This semester, due to COVID restrictions on shop access, CBA has equipped us with an at-home-mini-fablab including a kit for a desktop CNC to mill PCBs. The machine is affectionately known as Clank. Last weekend I followed Jake's
assemble Clank. Fun to put together!
Once all the hardware was assembled I got the controller up and running and did some jogging.
Next it was time to start running some gcode on Clank. When the controller is loaded, the default gcode that loads along with it is the toolpath to flatten the bed of the machine. This was done with a 1/8" end mill. One thing I learned
the hard way during this process is that it's important to make sure the computer doesn't fall asleep while you are milling or the connection to the machine will be lost and the position will freeze.
With the bed flattened it was time to characterize the cutting quality of the machine. I did this using a file that tests the internal and external cutting of the machine. The gcode was generated in mods.
The first toolpath engraves the surface using a 1/64" end mill and the second toolpath cuts the part out of the stock using a 1/32" end mill.
The first time I ran this file, the stock was not flat on the bed because it didn't quite fit in the pocket that was made when flattening the bed. As a result, you can see that on one half of the job the bit didn't break through the
copper whereas on the other side it did.
On the next try I had more success, but as you can see the cutting is quite fuzzy and the traces on the smaller end of the spectrum did not hold up very well.
In one of the tutorial videos, Jake mentions that he was having success using a v-groove engraving bit as an alternative to the 1/64" end mills. I gave this a shot and the results were quite clean.
This week I also designed a cover for the power supply where the 110v is exposed. An .stl file for this is linked at the bottom of the page. It's a bit bulky but it clips onto the existing prints and power supply without any hardware
or the need to disassemble anything.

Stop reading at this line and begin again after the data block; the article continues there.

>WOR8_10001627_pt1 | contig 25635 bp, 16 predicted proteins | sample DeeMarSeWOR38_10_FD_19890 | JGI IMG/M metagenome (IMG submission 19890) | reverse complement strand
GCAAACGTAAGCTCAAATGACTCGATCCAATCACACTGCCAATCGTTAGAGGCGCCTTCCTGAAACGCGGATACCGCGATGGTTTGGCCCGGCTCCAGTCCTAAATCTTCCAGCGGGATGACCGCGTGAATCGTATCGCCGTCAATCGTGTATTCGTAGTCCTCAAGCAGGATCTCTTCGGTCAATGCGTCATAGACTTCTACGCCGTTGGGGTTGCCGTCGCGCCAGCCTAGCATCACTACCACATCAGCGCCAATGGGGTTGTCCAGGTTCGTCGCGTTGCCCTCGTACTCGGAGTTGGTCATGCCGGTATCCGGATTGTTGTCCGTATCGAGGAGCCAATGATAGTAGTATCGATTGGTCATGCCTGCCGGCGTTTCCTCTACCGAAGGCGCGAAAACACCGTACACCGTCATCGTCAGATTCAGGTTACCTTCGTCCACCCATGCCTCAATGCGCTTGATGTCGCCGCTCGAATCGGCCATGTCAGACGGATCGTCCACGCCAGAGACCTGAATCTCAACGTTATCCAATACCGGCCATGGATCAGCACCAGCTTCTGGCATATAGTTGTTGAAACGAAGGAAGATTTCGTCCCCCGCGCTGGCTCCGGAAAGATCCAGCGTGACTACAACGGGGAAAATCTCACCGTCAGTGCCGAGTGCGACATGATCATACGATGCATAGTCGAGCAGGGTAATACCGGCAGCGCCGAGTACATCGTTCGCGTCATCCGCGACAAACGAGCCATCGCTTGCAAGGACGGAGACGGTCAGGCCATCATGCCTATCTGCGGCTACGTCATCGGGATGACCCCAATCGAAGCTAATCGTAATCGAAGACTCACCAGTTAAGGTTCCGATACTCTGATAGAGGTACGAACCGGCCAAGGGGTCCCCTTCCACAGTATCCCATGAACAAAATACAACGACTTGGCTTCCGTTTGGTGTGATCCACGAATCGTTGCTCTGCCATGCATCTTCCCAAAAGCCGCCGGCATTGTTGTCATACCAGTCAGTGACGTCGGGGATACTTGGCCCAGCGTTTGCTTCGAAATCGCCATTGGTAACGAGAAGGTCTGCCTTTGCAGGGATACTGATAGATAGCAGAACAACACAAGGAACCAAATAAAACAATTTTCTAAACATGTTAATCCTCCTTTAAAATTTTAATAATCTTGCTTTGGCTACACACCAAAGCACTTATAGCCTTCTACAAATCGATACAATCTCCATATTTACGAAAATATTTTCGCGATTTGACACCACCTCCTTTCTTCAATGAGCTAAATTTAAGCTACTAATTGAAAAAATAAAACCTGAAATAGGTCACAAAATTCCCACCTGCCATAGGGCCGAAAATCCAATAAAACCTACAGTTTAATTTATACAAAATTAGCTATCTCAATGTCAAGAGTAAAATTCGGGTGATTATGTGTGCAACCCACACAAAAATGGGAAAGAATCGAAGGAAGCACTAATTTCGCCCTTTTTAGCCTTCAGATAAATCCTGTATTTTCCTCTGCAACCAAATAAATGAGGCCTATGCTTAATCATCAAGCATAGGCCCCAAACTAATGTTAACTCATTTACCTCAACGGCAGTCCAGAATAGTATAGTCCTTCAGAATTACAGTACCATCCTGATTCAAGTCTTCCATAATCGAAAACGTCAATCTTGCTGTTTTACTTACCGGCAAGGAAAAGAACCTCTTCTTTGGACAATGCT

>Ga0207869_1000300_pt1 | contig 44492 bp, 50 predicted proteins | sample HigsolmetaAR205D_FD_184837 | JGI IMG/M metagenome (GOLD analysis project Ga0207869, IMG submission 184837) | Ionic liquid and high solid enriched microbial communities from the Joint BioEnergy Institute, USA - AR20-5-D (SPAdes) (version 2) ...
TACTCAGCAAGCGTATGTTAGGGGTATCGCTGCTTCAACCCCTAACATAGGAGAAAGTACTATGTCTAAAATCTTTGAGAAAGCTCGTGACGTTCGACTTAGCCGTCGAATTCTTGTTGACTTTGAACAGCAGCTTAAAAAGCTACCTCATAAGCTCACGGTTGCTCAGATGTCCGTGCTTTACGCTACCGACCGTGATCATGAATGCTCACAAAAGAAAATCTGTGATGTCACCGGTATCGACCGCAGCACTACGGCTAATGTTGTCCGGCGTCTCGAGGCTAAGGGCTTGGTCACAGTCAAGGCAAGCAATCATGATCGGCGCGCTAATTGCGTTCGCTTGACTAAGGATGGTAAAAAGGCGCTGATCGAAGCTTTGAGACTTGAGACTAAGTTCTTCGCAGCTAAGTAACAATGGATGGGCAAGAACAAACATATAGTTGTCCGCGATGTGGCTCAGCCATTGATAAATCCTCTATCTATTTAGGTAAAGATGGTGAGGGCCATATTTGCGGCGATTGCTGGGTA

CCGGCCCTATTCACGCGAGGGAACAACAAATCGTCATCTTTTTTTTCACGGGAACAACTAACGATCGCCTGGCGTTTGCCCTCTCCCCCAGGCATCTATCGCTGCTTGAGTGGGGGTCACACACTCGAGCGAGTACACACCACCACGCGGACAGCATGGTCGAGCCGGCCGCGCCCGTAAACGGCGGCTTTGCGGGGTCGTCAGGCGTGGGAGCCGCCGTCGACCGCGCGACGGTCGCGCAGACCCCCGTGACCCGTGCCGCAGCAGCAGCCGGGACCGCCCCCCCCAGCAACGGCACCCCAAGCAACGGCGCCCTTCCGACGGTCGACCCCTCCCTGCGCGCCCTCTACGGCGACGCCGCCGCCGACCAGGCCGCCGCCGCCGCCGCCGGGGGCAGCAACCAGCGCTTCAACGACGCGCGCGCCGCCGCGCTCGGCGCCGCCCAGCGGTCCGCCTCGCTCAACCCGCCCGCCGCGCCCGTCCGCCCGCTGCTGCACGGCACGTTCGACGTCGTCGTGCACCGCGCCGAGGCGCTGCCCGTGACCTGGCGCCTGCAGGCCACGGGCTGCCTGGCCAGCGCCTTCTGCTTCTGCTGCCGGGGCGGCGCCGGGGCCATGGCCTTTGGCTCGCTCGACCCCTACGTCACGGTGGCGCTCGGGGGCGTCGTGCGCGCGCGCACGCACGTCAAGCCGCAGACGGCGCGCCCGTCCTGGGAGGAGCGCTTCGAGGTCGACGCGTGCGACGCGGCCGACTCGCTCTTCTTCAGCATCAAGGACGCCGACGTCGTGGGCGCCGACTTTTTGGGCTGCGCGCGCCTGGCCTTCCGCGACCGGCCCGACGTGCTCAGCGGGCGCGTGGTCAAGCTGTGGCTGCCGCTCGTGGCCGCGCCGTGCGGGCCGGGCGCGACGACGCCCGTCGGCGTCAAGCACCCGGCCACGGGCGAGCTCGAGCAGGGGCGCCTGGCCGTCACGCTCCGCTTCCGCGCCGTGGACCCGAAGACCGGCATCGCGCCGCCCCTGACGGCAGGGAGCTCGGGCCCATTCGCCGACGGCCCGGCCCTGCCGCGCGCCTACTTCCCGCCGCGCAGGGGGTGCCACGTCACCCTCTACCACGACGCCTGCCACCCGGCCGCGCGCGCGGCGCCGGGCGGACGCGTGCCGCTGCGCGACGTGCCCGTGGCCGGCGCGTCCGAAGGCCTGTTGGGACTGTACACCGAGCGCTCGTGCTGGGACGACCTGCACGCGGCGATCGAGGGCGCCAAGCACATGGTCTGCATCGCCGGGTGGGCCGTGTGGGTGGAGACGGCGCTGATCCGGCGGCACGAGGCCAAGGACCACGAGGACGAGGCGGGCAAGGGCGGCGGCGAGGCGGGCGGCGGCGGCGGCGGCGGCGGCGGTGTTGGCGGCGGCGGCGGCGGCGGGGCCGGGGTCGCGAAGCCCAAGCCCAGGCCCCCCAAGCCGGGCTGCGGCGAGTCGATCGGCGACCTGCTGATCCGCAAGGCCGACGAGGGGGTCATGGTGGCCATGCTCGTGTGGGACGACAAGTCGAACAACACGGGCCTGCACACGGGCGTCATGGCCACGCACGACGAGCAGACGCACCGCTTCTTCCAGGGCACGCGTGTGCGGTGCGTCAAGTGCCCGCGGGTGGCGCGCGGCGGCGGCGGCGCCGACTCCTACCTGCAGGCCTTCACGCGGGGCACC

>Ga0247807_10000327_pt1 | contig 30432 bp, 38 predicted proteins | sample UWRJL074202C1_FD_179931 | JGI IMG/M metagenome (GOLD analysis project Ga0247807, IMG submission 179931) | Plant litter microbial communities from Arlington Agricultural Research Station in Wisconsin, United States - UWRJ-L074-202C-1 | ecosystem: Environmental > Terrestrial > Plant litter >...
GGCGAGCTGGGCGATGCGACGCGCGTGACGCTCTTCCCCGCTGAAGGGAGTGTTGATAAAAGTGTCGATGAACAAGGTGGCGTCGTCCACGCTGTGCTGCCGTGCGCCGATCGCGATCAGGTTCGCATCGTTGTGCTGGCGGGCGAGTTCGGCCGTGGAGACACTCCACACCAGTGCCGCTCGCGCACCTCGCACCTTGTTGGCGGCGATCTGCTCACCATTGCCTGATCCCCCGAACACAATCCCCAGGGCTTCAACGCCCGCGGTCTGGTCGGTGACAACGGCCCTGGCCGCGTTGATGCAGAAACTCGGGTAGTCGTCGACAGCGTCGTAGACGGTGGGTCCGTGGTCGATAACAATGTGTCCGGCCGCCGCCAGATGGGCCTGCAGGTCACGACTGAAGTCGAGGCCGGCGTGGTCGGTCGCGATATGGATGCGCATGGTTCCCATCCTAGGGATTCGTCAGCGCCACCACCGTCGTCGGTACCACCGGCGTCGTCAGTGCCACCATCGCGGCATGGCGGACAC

With the machine calibrated,it was time to take a crack at milling PCBs. The assignment this week was to make an in-circuit programmer. There are two categories of boards we could make: one for programming AVR microcontrollers and one
ARM microcontrollers. To be honest, I'm still wrapping my head around the differences between these options but this week I was mostly focused on fabrication. Hopefully the higher level understanding of the electronics will come in
next few weeks. In the end, I made one of each with the ARM board ultimately serving as a testing ground for figuring out soldering.
With the significant caveat that we are not yet designing our own boards, here is the basic workflow for making the programmers:
Soldering was definitely a challenge. I've soldered in the past but mostly for making sculptures. The surface mounted components are quite small and my usual techniques were not going to cut it. I abused the first board I tried to
solder pretty badly mostly by overusing the heat gun but figured out a process that works for me along the way.
What I find works well is to start by putting a dab of solder on all of the pads for the component I want to attach. Then I take the heat gun in one hand and melt the solder as I place the component with the other. To attach the
microprocessor or microcontroller I first get some solder on all of the traces and then wick away the excess leaving really just a film of solder on the traces. Then again I take the heat gun in one hand and melt the solder as I place
the component with the other. From what I understand the process described above is essentially reflow soldering just without the solder paste.
Once I had this process worked out I stuffed the AVR programming board with FTDI chip and had much better results.